At the end of 2019, the SECURE Act (Setting Every Community Up for Retirement Enhancement Act) was signed into law, modifying required minimum distribution (RMD) rules for inherited IRAs and retirement accounts.
Under the SECURE Act, inherited IRAs and retirement accounts must be distributed and taxed within 10 years of the original owner’s death.
Prior to the SECURE Act, inherited IRAs were frequently referred to as “stretch” IRAs, as they allowed non-spouse beneficiaries to take relatively small distributions over the course of the beneficiary’s life. The benefit to this was the ability to keep the bulk of the investment in a tax deferred or tax free (Roth IRA) environment.
By capping the lifespan of the inherited IRA at 10 years, the IRA beneficiary’s ability to grow the account over decades in either a tax-free or tax-deferred environment has been significantly impacted. Additionally, the new rules put a burden on beneficiaries in the form of tax acceleration by greatly increasing a beneficiary’s taxable income–especially in situations where the beneficiary has income of their own—resulting in a higher tax rate.
Exceptions to the SECURE Act
Luckily, there are some exceptions to the SECURE Act’s requirements:
- The 10-year period does not apply to surviving spouses—they can treat the inherited IRA as if it were their own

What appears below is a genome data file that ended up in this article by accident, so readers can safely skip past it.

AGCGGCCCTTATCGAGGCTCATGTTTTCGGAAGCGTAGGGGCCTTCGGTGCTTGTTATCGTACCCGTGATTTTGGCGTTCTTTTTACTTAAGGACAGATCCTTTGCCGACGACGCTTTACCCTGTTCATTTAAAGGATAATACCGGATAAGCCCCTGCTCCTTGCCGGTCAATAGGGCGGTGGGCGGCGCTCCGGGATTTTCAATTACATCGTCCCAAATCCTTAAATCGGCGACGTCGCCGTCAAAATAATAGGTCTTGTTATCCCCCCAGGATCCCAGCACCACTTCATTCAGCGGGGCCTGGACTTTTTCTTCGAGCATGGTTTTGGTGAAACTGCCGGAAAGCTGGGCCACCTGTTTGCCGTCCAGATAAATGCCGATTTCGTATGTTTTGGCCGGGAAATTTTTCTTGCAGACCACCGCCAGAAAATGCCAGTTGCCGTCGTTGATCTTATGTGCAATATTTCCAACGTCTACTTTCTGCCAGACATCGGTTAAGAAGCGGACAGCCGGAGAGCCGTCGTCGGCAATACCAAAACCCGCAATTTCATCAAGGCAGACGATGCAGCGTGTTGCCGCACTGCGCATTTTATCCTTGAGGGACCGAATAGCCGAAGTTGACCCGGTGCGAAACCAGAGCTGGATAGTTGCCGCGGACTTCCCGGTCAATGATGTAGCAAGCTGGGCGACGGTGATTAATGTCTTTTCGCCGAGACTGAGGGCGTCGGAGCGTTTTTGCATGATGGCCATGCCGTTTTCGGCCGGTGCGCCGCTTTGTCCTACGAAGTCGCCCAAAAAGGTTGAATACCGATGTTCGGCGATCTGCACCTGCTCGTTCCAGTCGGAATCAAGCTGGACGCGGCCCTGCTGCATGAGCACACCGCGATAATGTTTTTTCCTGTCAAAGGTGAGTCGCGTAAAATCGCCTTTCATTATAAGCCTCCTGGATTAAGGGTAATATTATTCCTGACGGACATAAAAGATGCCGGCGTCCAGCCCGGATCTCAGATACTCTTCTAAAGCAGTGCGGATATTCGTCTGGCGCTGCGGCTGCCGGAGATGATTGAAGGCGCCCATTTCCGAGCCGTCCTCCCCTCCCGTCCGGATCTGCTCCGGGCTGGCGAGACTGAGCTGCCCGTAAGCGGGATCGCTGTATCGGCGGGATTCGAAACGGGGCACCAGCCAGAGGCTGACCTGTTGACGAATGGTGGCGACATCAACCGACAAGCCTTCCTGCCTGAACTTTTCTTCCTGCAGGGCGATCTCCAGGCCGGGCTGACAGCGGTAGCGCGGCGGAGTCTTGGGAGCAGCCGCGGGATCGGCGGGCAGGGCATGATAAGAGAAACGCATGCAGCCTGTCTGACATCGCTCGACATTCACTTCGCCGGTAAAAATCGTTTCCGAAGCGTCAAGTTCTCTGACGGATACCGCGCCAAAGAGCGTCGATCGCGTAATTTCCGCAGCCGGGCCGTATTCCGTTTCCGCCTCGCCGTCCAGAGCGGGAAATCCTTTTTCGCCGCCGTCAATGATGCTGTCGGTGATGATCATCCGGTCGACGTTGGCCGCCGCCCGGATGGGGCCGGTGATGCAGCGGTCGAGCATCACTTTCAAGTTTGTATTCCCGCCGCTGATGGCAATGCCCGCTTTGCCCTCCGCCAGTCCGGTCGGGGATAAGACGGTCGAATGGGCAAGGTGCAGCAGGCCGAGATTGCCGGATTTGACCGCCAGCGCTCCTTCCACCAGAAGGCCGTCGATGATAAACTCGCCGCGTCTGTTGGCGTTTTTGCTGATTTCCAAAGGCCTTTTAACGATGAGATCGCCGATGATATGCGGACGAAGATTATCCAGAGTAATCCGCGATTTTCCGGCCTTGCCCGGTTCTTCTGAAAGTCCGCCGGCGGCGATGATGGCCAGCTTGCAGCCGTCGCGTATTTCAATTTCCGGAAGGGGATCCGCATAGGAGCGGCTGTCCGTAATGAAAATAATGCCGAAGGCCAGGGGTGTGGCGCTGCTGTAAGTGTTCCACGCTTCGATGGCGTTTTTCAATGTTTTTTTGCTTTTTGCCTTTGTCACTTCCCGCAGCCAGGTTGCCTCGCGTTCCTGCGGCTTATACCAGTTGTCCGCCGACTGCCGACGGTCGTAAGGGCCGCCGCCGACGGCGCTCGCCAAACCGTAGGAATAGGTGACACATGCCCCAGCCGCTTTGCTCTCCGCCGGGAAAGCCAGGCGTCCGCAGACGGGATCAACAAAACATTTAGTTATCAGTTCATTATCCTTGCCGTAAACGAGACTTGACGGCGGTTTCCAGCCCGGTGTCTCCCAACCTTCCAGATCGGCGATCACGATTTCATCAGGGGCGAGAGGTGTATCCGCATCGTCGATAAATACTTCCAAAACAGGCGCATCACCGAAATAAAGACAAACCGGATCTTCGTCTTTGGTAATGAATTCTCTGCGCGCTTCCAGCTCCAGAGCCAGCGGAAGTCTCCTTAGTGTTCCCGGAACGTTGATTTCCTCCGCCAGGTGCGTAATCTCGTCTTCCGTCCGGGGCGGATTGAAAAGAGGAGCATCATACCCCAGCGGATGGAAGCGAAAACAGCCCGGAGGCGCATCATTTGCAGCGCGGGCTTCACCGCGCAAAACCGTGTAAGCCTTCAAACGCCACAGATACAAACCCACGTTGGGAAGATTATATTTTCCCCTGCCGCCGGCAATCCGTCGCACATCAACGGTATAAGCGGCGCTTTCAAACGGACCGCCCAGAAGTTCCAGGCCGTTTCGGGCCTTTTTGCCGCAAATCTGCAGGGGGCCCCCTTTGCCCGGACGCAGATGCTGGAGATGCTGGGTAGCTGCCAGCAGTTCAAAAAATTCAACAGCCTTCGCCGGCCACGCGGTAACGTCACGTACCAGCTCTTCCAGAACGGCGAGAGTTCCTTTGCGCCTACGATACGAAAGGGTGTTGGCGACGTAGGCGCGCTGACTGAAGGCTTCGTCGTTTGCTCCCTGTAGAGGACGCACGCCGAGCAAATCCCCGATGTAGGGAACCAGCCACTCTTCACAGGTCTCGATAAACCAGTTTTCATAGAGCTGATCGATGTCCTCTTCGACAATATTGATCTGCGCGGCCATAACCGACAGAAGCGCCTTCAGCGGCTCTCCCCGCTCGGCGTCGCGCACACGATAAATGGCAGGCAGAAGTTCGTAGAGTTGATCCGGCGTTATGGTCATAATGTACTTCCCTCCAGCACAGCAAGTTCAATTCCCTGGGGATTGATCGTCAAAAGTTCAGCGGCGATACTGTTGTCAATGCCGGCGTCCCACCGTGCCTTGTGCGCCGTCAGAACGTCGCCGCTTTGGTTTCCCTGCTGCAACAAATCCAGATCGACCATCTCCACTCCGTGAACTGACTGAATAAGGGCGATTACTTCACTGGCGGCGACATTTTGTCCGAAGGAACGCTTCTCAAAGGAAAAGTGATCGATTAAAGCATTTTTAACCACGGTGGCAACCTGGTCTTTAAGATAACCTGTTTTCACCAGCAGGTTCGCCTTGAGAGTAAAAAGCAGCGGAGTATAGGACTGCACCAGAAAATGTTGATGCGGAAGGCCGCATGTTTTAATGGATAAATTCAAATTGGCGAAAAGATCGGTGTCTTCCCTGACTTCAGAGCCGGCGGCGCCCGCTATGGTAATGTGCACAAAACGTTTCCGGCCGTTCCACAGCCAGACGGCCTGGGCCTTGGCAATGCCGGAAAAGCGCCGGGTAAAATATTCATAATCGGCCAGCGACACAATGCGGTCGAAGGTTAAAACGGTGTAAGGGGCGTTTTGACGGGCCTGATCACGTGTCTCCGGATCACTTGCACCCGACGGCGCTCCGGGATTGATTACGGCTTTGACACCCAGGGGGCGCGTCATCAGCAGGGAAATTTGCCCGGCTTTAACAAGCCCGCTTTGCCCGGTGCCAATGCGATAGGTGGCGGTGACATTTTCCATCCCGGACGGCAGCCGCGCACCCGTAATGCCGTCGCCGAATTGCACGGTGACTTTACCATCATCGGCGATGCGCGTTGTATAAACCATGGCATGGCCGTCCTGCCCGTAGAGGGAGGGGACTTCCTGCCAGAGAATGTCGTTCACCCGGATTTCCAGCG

- Disabled beneficiaries are exempt from the 10-year period
- Non-spouse heirs (example: unmarried partner, sibling) who are less than 10 years younger than the original IRA owner can treat the inherited IRA as if it were their own
- Minor children, while still a minor, are exempt from the 10-year timespan. However, as soon as they become adults (age of adulthood is determined by the state in which they live) the 10-year period begins and they must fully distribute the IRA within that timeframe
There are some positive aspects to the new law:
- The SECURE Act increases the age at which a taxpayer must begin taking required minimum distributions (RMDs) from age 70 ½ to 72. This allows taxpayers to continue their retirement savings for a longer period of time
- Under old tax law, a taxpayer could make IRA contributions until they reached age 70 ½. This has been modified by SECURE Act; now, workers of any age can contribute to a retirement account. This change will make it easier for seniors to make contributions and back-door Roth IRA contributions